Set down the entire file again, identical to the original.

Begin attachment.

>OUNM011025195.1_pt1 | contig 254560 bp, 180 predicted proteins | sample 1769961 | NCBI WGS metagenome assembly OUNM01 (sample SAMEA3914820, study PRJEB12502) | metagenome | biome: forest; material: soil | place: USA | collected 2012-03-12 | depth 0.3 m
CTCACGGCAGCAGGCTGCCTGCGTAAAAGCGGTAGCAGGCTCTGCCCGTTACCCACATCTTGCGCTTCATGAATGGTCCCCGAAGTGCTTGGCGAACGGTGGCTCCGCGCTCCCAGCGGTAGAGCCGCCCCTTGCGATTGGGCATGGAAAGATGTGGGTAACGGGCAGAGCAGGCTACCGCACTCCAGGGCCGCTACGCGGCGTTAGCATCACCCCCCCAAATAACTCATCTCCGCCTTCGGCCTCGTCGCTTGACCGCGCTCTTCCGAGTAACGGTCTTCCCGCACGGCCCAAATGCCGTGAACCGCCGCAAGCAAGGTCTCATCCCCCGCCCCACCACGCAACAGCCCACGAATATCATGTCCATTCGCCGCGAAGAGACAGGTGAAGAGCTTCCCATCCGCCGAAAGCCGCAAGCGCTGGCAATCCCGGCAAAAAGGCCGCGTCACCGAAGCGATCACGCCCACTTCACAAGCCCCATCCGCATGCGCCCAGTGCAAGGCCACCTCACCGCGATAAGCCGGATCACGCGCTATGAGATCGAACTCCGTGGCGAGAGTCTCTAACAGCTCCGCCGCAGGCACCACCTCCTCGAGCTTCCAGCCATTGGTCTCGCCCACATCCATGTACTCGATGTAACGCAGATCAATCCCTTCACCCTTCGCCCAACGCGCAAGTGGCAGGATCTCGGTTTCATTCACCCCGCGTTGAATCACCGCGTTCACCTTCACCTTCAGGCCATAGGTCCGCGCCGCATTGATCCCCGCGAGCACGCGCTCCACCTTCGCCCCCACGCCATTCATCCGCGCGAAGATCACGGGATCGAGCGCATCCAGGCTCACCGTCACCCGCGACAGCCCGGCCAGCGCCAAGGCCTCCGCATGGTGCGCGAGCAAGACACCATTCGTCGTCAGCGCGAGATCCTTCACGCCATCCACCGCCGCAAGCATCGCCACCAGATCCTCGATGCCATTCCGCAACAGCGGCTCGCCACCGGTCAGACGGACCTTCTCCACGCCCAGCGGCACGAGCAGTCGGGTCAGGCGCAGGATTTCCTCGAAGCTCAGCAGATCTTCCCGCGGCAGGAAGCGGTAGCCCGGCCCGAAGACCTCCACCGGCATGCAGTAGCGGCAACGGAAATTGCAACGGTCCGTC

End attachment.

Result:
>OUNM011025195.1_pt1 | contig 254560 bp, 180 predicted proteins | sample 1769961 | NCBI WGS metagenome assembly OUNM01 (sample SAMEA3914820, study PRJEB12502) | metagenome | biome: forest; material: soil | place: USA | collected 2012-03-12 | depth 0.3 m
CTCACGGCAGCAGGCTGCCTGCGTAAAAGCGGTAGCAGGCTCTGCCCGTTACCCACATCTTGCGCTTCATGAATGGTCCCCGAAGTGCTTGGCGAACGGTGGCTCCGCGCTCCCAGCGGTAGAGCCGCCCCTTGCGATTGGGCATGGAAAGATGTGGGTAACGGGCAGAGCAGGCTACCGCACTCCAGGGCCGCTACGCGGCGTTAGCATCACCCCCCCAAATAACTCATCTCCGCCTTCGGCCTCGTCGCTTGACCGCGCTCTTCCGAGTAACGGTCTTCCCGCACGGCCCAAATGCCGTGAACCGCCGCAAGCAAGGTCTCATCCCCCGCCCCACCACGCAACAGCCCACGAATATCATGTCCATTCGCCGCGAAGAGACAGGTGAAGAGCTTCCCATCCGCCGAAAGCCGCAAGCGCTGGCAATCCCGGCAAAAAGGCCGCGTCACCGAAGCGATCACGCCCACTTCACAAGCCCCATCCGCATGCGCCCAGTGCAAGGCCACCTCACCGCGATAAGCCGGATCACGCGCTATGAGATCGAACTCCGTGGCGAGAGTCTCTAACAGCTCCGCCGCAGGCACCACCTCCTCGAGCTTCCAGCCATTGGTCTCGCCCACATCCATGTACTCGATGTAACGCAGATCAATCCCTTCACCCTTCGCCCAACGCGCAAGTGGCAGGATCTCGGTTTCATTCACCCCGCGTTGAATCACCGCGTTCACCTTCACCTTCAGGCCATAGGTCCGCGCCGCATTGATCCCCGCGAGCACGCGCTCCACCTTCGCCCCCACGCCATTCATCCGCGCGAAGATCACGGGATCGAGCGCATCCAGGCTCACCGTCACCCGCGACAGCCCGGCCAGCGCCAAGGCCTCCGCATGGTGCGCGAGCAAGACACCATTCGTCGTCAGCGCGAGATCCTTCACGCCATCCACCGCCGCAAGCATCGCCACCAGATCCTCGATGCCATTCCGCAACAGCGGCTCGCCACCGGTCAGACGGACCTTCTCCACGCCCAGCGGCACGAGCAGTCGGGTCAGGCGCAGGATTTCCTCGAAGCTCAGCAGATCTTCCCGCGGCAGGAAGCGGTAGCCCGGCCCGAAGACCTCCACCGGCATGCAGTAGCGGCAACGGAAATTGCAACGGTCCGTC